Wednesday, January 17, 2018

Of aloes and more (New Zealand part one)

Aloe polyphylla
A long flight from Los Angeles, arriving in Auckland at 6:00AM or so, and a few hours later (clearing customs and getting our land legs more or less in order) we found ourselves strolling down "Totara Waters", a remarkable private garden and small nursery on a bay that features not just a wealth of highly diverse plants (including many spiral aloes) but a SHIPwreck, as you will see if you trudge through the whole post...

This is the same aloe seed closeup in the first picture: I love the placement in front of the outrageous driftwood stump.

I am not the only one fascinated obviously!

Even the smaller aloes are charming...

There were masses of bromeliads planted in artistic drifts throughout the garden: they do get occasional frost in winter, dropping to the upper 20's (Farenheit). They spray with a frost inhibiting spray that protects these which would otherwise be marred.

Here is part of the nursery where they propagate and offer some of their bromeliads and a few other succulents to visitors primarily.

A wide walk leads down to the bay--we'll follow this in a bit.

They collect more than plants--this vintage truck attracted a lot of attention...

Apparently the largest staghorn fern in New Zealand: I don't doubt it!

There were many monumental containers throughout this garden, some of them unique.

And oh yes, they have a bonsai collection!

Somewhere they found gigantic industrial containers once used for smelting: these are attractive as sculpture in and of themselves.

A forest of ponytail palms and the agaves begin to show up further down the garden...

And many elegant sculptures throughout...

The first glimpse of the shipwreck along the beach. A broad sweep of lawn offers a dramatic contrast to the plant rich collections.

One of the berms containing agaves and aloes on a sunny bank.

A rusty pirhana threatening to devour the shipwreck.

Not sure if this is a holey rock or one of those smelter crocks...the lichens match the rocks in front...

The patio and a large veranda gazing over the ocean--where they spend much of their time when they're not in the garden.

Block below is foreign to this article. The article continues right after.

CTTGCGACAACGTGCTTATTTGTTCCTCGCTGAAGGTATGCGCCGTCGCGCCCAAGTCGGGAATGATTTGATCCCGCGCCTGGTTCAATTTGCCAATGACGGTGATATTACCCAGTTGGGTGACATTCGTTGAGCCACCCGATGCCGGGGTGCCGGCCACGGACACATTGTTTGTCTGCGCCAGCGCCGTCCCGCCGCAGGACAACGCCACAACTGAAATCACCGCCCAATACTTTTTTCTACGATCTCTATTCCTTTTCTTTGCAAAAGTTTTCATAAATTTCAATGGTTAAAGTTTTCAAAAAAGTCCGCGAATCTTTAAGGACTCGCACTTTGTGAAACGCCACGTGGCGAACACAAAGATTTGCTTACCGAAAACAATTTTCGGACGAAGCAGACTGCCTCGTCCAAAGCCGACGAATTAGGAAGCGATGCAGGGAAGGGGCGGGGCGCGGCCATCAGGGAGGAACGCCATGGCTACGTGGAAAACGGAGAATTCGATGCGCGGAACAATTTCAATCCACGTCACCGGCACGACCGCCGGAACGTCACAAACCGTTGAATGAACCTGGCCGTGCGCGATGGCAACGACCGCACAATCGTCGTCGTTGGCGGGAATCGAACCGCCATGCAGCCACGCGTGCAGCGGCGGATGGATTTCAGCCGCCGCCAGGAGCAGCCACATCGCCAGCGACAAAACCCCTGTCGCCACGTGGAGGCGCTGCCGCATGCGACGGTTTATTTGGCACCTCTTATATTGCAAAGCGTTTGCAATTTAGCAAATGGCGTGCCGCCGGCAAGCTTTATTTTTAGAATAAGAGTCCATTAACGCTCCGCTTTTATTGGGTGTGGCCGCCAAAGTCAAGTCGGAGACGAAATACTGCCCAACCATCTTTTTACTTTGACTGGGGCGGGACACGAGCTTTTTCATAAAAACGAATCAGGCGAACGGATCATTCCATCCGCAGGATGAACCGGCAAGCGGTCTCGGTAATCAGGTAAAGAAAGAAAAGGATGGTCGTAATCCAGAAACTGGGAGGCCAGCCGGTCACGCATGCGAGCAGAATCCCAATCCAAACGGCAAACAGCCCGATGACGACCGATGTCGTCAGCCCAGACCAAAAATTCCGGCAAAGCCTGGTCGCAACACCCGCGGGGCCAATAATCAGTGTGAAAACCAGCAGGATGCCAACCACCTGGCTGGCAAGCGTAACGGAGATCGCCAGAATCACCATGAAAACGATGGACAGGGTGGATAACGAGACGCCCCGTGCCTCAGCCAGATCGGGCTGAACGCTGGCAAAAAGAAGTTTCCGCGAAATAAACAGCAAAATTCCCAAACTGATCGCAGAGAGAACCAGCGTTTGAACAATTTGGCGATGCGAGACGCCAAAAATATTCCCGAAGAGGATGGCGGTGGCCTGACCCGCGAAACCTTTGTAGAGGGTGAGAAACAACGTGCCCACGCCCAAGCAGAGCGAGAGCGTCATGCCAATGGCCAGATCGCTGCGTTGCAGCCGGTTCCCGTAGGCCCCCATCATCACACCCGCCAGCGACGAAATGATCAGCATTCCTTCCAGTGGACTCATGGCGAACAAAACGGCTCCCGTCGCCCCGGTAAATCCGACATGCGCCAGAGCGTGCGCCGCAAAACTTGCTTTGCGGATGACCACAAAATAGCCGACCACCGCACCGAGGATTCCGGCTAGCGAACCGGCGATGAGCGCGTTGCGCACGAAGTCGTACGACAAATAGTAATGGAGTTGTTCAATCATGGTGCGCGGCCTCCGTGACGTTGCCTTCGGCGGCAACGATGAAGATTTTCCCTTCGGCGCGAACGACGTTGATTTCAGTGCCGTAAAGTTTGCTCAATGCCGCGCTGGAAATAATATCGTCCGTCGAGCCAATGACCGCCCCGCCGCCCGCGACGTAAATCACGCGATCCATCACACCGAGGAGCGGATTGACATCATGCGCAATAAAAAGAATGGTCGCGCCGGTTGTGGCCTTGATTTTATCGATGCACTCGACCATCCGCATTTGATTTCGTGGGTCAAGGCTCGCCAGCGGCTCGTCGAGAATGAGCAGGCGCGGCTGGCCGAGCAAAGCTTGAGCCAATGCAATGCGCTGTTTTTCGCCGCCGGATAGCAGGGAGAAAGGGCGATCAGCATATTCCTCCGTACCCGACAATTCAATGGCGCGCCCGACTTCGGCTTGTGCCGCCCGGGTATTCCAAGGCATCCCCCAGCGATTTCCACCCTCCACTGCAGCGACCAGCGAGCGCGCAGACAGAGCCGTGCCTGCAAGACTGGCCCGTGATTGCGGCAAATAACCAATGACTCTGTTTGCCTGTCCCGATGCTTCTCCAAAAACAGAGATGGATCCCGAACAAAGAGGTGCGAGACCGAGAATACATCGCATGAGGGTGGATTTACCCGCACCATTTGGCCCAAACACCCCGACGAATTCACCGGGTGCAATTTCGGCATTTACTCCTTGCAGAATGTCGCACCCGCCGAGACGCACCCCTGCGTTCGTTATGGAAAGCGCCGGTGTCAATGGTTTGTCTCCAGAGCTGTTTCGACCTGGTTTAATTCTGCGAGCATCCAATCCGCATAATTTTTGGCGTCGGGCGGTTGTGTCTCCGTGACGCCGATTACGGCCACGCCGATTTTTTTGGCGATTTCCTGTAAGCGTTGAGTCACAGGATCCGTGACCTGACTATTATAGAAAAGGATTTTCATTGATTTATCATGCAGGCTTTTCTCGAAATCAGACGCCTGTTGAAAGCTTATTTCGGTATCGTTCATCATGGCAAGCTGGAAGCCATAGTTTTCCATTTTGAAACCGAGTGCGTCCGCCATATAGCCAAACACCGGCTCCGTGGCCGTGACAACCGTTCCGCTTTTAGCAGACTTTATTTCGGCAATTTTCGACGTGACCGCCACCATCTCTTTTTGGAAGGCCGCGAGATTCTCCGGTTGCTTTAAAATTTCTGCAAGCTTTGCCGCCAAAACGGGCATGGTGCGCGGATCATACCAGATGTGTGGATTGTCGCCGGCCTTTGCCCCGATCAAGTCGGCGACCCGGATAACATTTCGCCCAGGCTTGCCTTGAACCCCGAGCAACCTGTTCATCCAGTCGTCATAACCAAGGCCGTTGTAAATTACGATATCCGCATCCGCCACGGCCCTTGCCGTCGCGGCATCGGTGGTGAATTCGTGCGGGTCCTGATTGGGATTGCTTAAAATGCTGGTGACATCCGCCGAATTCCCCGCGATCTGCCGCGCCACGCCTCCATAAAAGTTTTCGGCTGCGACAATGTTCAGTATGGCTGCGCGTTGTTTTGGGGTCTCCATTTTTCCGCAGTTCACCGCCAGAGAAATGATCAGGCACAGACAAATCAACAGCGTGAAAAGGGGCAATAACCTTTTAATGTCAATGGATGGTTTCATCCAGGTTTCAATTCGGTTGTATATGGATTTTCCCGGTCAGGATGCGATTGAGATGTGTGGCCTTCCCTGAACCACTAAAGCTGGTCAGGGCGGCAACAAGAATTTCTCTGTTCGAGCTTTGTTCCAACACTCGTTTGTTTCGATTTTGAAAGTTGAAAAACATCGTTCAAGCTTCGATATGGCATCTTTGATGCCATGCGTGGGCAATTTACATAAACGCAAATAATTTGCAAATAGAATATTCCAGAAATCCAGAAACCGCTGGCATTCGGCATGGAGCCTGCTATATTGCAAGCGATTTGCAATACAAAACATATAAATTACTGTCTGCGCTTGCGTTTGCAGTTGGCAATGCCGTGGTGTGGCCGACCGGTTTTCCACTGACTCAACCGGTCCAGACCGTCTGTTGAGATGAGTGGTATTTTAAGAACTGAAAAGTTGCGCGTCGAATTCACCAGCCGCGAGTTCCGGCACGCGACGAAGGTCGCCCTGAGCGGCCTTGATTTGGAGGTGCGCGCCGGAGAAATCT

The view from the patio...

The holey rock with one of the many cycads--I neglected to photograph the fine collection of them they'd managed to collect..

More whimsical sculptures...

An alstroemeria growing next to the compost in a tucked away corner...not really for public view!

Insectivorous plants looking very happy...

A last view of Peter Coyle: he along with his wife Jocelyn have created a remarkable garden which served as an astonishing launch to what's turning out to be a fabulous trip.


  1. (Just noticed the December sidebar notice about the template change and wanted to put in my tuppence: anything that makes scanning through your beautiful photography easier is the way to go. Nothing in the present set-up, including the static background image, detracts from that, so kudos to you. I sometimes have to abandon blawgs I lurk at because of such changes -- where glossy, 'creative' design trumps readability -- so I understand your concern entirely. I actually find the latest iteration easier on the eyes, perhaps because the surrounding palette is more muted and neutral, and therefore doesn't successfully compete for one's complete attention against the lovely garden photos and accompanying text.)

  2. Thanks for your feedback, Saurs: I'll be sticking with this template for a's kept most of the features I like and is easier to manage--and as you said, it's not too intrusive. Next time I change it will probably have to be with some professional help--I don't think any of the "off the shelf" templates will do in the future! It would be fun to have one I actually dream up myself!

  3. That is one impressive garden and what a gorgeous site as well--it must have been a fine reward after that long, long, long airplane ride.

    Thanks for the tour of a far away paradise. The bromeliads look perfectly grown and happy in that climate.


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